Tokyo: The omicron COVID-19 variant can remain alive on your skin for 21 hours and more than 8 days on plastic surfaces and that is why it might be 'highly infectious', a recent study reveals, as reported by Reuters.
In a lab experiment, samples of different variants were applied to pieces of plastic and human skin collected from autopsies, researchers from Kyoto Prefectural University of Medicine wrote in bioRxiv. A variant "survived" until it could no longer be detected on the surface.
The study posted on pre-print, and not peer-reviewed yet, analysed the differences in viral environmental stability between the SARS-CoV-2 Wuhan strain and all variants of concern (VOCs).
The findings showed that on plastic and skin surfaces, Alpha, Beta, Delta, and Omicron variants exhibited more than two-fold longer survival times than those of the Wuhan strain and maintained infectivity for more than 16 hours on the skin surfaces.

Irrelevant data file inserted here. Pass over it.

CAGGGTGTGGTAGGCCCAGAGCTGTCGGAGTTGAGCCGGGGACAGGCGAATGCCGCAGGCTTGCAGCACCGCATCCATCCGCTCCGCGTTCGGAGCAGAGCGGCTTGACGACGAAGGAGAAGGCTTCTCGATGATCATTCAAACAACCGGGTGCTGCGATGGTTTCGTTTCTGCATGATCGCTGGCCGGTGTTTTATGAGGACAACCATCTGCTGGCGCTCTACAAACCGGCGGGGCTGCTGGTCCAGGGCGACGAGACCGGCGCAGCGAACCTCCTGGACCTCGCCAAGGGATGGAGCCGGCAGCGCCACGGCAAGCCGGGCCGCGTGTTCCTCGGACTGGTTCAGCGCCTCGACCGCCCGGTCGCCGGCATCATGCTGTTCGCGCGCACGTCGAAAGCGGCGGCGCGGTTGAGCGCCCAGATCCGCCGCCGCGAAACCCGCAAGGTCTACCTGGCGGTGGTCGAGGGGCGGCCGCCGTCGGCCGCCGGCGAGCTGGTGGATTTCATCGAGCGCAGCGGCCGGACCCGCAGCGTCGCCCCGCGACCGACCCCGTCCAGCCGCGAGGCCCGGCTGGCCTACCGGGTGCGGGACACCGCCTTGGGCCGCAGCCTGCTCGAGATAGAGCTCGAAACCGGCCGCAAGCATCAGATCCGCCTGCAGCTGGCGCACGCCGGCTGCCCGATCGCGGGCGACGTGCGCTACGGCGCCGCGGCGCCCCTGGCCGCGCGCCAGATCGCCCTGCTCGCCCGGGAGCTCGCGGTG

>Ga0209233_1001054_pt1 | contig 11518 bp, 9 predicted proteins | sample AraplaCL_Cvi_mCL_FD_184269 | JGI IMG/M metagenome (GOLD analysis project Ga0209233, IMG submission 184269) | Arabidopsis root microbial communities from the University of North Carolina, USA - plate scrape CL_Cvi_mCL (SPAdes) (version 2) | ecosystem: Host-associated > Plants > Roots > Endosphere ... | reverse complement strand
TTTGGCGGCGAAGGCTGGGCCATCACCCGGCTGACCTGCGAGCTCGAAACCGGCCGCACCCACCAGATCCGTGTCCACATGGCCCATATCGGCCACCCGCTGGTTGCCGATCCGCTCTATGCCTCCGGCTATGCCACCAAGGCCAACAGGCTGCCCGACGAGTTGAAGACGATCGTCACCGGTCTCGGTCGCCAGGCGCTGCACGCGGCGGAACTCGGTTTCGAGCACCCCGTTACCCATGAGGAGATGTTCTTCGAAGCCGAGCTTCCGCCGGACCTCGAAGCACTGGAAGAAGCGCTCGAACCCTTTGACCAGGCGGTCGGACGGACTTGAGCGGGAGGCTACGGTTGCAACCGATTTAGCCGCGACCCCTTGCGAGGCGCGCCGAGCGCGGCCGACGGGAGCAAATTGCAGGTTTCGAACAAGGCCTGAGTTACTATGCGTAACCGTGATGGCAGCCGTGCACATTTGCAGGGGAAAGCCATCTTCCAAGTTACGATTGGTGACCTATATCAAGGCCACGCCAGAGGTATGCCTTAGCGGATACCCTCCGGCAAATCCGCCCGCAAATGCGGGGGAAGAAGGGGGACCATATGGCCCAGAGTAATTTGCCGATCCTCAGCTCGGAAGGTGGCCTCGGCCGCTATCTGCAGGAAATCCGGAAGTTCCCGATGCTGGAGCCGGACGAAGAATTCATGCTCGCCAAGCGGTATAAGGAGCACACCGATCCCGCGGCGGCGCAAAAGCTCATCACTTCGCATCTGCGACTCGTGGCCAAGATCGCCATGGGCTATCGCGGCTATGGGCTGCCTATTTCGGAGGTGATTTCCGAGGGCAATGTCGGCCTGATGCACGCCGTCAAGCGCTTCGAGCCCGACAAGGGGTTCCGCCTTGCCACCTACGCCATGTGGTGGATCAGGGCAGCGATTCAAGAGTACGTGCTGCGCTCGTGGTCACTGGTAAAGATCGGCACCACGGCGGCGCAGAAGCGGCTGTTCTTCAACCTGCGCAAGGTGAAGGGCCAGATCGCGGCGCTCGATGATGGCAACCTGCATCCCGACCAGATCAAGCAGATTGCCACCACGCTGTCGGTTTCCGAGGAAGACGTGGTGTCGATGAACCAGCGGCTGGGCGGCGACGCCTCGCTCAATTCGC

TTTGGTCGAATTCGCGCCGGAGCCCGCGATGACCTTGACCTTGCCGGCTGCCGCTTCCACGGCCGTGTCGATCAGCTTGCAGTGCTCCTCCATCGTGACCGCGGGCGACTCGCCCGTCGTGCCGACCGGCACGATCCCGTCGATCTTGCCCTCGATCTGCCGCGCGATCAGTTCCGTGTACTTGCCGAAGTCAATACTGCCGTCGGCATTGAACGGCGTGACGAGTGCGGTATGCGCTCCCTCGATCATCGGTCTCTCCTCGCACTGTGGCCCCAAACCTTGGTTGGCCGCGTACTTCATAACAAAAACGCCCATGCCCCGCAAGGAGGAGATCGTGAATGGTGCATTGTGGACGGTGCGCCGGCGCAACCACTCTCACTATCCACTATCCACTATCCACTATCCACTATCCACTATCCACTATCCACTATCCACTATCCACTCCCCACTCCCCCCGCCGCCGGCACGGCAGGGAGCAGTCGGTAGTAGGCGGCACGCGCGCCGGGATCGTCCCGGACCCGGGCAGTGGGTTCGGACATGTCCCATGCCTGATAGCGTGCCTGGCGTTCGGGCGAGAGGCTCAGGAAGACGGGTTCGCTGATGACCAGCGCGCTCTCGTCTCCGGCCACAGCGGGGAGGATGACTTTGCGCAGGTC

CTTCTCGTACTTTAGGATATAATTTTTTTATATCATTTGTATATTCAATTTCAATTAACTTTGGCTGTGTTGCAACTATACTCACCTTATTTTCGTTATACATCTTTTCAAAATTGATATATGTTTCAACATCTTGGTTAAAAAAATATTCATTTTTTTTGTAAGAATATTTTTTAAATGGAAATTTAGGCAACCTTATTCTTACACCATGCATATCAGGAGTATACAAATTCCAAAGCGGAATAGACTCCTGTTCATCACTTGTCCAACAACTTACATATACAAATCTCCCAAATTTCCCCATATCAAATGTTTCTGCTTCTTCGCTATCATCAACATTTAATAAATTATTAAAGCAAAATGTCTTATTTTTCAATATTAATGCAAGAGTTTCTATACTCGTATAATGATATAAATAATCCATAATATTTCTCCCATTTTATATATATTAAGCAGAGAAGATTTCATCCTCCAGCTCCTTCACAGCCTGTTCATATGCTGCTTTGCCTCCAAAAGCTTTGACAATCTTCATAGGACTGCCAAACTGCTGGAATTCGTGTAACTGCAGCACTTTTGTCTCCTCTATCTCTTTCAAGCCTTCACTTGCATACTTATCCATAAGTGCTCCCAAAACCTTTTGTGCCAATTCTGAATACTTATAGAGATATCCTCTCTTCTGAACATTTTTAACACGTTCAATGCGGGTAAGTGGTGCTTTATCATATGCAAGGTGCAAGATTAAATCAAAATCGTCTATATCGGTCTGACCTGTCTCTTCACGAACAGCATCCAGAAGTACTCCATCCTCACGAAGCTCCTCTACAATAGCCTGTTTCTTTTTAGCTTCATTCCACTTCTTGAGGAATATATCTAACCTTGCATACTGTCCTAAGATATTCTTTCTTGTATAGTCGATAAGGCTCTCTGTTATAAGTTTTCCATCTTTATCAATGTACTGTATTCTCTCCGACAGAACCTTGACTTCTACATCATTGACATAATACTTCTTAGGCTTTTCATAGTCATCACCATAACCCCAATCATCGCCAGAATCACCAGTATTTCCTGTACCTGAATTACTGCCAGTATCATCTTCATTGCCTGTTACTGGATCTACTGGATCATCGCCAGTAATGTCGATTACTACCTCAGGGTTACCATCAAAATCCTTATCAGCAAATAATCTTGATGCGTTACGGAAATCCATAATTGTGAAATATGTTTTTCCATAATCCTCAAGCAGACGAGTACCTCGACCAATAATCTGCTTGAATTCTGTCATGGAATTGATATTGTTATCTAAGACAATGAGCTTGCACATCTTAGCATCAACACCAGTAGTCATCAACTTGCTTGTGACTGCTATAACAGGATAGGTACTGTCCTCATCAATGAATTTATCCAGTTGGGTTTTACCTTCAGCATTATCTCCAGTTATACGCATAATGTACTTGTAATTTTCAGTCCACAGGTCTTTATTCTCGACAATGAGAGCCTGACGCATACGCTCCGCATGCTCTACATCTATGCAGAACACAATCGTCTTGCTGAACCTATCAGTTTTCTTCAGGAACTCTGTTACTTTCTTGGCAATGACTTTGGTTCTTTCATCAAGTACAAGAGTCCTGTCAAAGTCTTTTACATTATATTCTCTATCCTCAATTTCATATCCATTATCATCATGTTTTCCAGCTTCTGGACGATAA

Omicron survived 21.1 hours on skin model from cadavers, followed by the Wuhan virus (8.6 hours), the Gamma (11 hours) and Delta (16.8 hours) variant.
The survival of Alpha (19.6 hours) and Beta (19.1 hours) was found to be similar.
"The Omicron variant has the highest environmental stability among VOCs," said researchers from the Kyoto Prefectural University of Medicine in Japan.
Further, the team found that Omicron can survive 193.5 hours (about 8 days) on a plastic (polystyrene) surface, plus three times that of the original strain (56 hours) and of the Gamma variant (59.3 hours), and significantly more than Delta (114 hours) and Beta (156.6 hours). Only the Alpha variant, with 191.3 hours, showed similar resistance.
The researchers said that the high environmental stability of these VOCs could increase the risk of contact transmission and contribute to the spread of VOCs.
The study also showed that although Alpha, Beta, Delta, and Omicron variants showed a slight increase in ethanol resistance, all VOCs on the skin surface were completely inactivated in 15 seconds exposure to alcohol-based hand sanitiser.